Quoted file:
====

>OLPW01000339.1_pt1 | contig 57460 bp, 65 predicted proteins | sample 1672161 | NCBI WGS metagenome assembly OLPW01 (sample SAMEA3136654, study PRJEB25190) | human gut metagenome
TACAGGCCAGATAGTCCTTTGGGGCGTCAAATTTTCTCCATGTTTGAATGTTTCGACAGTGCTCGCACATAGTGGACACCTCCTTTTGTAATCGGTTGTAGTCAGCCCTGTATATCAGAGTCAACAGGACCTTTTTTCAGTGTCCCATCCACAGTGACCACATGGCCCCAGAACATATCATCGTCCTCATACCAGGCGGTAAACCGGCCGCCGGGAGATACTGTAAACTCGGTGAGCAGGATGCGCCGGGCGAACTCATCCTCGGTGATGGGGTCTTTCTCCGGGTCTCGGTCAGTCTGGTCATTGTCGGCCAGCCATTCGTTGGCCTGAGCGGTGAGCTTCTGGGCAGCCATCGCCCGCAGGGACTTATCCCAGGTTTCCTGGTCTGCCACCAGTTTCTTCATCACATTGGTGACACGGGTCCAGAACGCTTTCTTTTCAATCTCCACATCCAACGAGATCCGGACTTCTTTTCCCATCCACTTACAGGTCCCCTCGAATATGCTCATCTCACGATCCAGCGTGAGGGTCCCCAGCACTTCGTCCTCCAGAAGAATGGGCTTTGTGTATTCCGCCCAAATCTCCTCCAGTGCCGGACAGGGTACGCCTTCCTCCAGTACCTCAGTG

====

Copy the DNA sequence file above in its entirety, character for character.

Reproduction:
>OLPW01000339.1_pt1 | contig 57460 bp, 65 predicted proteins | sample 1672161 | NCBI WGS metagenome assembly OLPW01 (sample SAMEA3136654, study PRJEB25190) | human gut metagenome
TACAGGCCAGATAGTCCTTTGGGGCGTCAAATTTTCTCCATGTTTGAATGTTTCGACAGTGCTCGCACATAGTGGACACCTCCTTTTGTAATCGGTTGTAGTCAGCCCTGTATATCAGAGTCAACAGGACCTTTTTTCAGTGTCCCATCCACAGTGACCACATGGCCCCAGAACATATCATCGTCCTCATACCAGGCGGTAAACCGGCCGCCGGGAGATACTGTAAACTCGGTGAGCAGGATGCGCCGGGCGAACTCATCCTCGGTGATGGGGTCTTTCTCCGGGTCTCGGTCAGTCTGGTCATTGTCGGCCAGCCATTCGTTGGCCTGAGCGGTGAGCTTCTGGGCAGCCATCGCCCGCAGGGACTTATCCCAGGTTTCCTGGTCTGCCACCAGTTTCTTCATCACATTGGTGACACGGGTCCAGAACGCTTTCTTTTCAATCTCCACATCCAACGAGATCCGGACTTCTTTTCCCATCCACTTACAGGTCCCCTCGAATATGCTCATCTCACGATCCAGCGTGAGGGTCCCCAGCACTTCGTCCTCCAGAAGAATGGGCTTTGTGTATTCCGCCCAAATCTCCTCCAGTGCCGGACAGGGTACGCCTTCCTCCAGTACCTCAGTG